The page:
Overview of Las Sonrisas de los Niños
We (Reid and Patricia, retired, from the US) operate a small charity project near the poor village of El Cacao in rural Honduras, Central America, called Las Sonrisas de los Niños. Our goal is to provide the youth in our area opportunities beyond what they might normally experience. This includes play and recreation, nutritional support, reading, exposure and instruction in English, music, and overall a chance for kids to act like kids. We are somewhat a mix of a day care center and youth center, and the ages of the kids that attend range from infancy to teens.
Note: Former two-time volunteer (and Reid's son) was deployed with the Army National Guard to Afghanistan in early 2012. We decided that having reliable access to communications, which is not available in Honduras, was paramount, so we have not been in Honduras since we closed out session 6 in Oct. 2011. With great happiness and relief we can report he returned safely on News Years Eve. Also note that future sessions will concentrate more on small group and individual interactions, which will change the manner in which we will utilize volunteers. We anticipate more emphasis on English, computers, and general academics for the handful of kids who have academic potential, and teaching skills such as carpentry and plumbing to kids that have either no academic future, or more realistically no future at all. We began this towards the end of session 6 and seemed to have quite a bit of success. While we will continue to be involved in a nutrition support program we will likely not have the hordes of kids we've traditionally had, hence volunteers won 't be involved in controlling chaos! such as ball games, arts and crafts, supervising free play, etc. Volunteers in future sessions can expect to do one-on-one tutoring in a variety of areas, depending on their abilities, and Spanish-speaking will be more important but not absolutely necessary. Also, people interested in volunteering but with their own ideas (such as facilitating the sewing co-op, helping improve houses, directed activities such as teaching drawing) would more than likely be welcome to use our infrastructure. People thinking of volunteering should click here to read about how to travel to the project and increasing security concerns.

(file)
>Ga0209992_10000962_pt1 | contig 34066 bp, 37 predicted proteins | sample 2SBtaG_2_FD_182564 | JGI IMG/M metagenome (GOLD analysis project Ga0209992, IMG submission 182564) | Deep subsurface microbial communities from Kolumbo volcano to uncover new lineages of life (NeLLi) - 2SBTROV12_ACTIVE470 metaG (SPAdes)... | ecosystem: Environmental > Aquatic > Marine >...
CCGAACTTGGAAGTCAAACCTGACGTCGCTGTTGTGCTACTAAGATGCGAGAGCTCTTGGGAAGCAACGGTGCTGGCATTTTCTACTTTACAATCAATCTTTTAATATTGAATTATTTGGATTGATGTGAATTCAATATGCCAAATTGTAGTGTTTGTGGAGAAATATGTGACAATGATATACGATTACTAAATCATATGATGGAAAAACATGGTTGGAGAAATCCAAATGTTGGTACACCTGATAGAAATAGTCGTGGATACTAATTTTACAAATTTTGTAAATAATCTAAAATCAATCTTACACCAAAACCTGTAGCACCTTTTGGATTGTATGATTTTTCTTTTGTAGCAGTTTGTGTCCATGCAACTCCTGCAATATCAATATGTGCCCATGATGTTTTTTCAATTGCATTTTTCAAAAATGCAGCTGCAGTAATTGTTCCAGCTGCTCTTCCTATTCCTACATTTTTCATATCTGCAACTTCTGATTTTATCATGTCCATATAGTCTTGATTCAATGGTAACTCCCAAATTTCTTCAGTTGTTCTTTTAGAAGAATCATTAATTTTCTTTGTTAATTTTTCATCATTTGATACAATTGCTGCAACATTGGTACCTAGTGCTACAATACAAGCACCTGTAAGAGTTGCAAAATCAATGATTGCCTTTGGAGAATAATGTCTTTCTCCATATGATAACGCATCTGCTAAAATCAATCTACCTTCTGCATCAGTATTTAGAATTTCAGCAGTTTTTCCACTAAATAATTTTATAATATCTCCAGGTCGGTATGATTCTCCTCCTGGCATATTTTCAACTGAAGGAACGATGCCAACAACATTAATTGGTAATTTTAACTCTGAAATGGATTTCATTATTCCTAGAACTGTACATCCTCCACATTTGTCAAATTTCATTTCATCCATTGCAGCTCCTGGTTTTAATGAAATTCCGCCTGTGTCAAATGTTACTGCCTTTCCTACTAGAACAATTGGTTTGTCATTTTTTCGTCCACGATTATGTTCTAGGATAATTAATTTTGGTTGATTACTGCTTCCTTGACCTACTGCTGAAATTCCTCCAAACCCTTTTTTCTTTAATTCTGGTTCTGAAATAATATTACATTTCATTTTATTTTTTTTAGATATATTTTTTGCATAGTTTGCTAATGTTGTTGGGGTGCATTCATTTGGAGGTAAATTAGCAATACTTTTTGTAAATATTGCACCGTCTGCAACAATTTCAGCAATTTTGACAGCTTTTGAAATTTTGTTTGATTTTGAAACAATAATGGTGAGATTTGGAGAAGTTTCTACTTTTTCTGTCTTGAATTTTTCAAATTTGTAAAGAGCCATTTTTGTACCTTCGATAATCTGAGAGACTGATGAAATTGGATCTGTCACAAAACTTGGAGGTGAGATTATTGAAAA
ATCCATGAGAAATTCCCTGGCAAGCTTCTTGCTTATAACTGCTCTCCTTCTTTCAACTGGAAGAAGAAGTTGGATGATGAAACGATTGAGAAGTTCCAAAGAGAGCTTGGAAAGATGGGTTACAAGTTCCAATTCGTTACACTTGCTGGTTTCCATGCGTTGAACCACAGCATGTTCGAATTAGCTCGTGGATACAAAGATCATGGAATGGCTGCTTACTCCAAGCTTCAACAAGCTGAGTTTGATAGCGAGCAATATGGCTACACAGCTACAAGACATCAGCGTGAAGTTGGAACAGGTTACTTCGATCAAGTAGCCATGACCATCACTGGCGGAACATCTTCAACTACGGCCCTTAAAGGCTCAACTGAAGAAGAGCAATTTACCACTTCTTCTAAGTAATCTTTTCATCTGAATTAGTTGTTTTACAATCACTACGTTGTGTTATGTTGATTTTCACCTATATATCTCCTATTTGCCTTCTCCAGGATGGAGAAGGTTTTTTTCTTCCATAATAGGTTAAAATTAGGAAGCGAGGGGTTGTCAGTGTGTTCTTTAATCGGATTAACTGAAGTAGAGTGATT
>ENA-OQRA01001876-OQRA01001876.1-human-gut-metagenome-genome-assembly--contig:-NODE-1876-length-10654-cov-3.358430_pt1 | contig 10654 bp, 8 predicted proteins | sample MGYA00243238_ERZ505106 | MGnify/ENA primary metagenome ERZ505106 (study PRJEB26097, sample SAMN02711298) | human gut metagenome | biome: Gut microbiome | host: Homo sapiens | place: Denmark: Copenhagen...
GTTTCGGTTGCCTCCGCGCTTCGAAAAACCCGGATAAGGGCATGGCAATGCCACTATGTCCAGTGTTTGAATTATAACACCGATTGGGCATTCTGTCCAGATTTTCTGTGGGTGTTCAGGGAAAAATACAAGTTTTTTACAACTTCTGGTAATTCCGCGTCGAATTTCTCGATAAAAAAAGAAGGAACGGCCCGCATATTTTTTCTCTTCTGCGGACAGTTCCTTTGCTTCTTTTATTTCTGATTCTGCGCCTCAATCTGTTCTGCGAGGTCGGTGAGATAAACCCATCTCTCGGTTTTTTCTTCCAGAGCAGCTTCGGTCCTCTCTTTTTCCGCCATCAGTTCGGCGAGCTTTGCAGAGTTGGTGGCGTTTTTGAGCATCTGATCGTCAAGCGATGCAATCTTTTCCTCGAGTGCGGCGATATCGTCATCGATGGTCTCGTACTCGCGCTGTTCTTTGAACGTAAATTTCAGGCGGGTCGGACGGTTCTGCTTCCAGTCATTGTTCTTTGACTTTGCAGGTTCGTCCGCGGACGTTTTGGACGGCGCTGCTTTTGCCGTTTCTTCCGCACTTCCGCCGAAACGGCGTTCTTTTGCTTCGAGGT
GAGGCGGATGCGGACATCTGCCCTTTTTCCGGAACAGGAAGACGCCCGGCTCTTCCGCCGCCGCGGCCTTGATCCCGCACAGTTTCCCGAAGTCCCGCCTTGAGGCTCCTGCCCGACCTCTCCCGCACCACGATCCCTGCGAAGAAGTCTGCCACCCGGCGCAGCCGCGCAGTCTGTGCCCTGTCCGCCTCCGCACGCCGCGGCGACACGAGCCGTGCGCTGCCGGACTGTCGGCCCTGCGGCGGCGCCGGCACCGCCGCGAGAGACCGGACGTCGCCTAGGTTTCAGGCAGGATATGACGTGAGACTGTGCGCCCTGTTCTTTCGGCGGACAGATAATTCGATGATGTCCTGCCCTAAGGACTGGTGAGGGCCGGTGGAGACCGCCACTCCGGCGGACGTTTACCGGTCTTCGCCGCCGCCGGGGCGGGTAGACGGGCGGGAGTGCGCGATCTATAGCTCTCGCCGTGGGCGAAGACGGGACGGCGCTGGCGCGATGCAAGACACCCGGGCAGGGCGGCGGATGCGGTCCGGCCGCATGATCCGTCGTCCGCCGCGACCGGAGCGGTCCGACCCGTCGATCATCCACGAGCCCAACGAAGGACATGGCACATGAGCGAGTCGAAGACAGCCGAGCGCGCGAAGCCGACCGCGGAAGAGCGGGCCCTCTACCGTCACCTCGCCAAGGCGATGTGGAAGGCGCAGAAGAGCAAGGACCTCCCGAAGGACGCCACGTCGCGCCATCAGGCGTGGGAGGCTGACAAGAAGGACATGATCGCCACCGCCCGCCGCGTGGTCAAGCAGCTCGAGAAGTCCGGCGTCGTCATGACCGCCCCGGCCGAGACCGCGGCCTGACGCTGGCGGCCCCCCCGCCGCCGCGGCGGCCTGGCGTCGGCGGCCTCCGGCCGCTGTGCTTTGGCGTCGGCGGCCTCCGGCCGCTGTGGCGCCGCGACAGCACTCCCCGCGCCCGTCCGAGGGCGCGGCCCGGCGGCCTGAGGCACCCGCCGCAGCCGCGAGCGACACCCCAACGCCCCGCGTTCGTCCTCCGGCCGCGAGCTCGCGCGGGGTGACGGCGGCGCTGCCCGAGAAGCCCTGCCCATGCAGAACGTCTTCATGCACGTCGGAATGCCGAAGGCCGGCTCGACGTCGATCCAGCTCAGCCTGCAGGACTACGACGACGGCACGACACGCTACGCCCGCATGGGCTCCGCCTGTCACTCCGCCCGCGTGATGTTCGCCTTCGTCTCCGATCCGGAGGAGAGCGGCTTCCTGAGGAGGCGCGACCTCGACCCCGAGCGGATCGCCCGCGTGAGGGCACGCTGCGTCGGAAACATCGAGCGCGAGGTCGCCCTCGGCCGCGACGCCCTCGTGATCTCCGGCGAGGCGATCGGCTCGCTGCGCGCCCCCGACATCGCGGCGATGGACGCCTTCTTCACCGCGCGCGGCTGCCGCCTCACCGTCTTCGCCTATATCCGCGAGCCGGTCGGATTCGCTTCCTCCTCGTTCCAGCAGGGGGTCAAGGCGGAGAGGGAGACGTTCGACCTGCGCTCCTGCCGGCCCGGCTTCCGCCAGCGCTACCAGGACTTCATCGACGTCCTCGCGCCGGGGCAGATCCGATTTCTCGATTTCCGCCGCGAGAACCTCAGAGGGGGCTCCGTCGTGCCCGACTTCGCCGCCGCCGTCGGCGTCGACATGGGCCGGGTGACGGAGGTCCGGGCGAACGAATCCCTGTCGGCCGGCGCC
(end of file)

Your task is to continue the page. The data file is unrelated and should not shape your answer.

Above: phone call for Cesia; dia de los niños celebration; Palblito the clown; Cinderalla (aka Lupita ) in her fancy carriage on the way to the ball
A main emphasis of our project is volunteerism. It is absolutely wonderful watching these poor kids meet, develop relationships and friendships, and learn so much from our volunteers. And it is equally amazing seeing the volunteers respond to the kids. We have had volunteers from the US, Canada, Australia, Germany, Holland, Belgium, the UK, Denmark, and Ireland, ranging in ages from the pre-teens to the almost 80. We’ve had individuals, groups of friends, and whole families. In many cases volunteers have kept in touch with the kids or our local employees long past the time they were there, and many times volunteers have returned to renew their relationships and experiences- the current record is 10 trips. We try to make volunteering as easy as possible, with no applications or fees (we do maintain and offer hostel type housing for $25 a week, which seems to be pretty popular), and volunteers have been with us for a few days to 5 months. People thinking of volunteering and new volunteers should click here to read about how to travel to the project and increasing security concerns.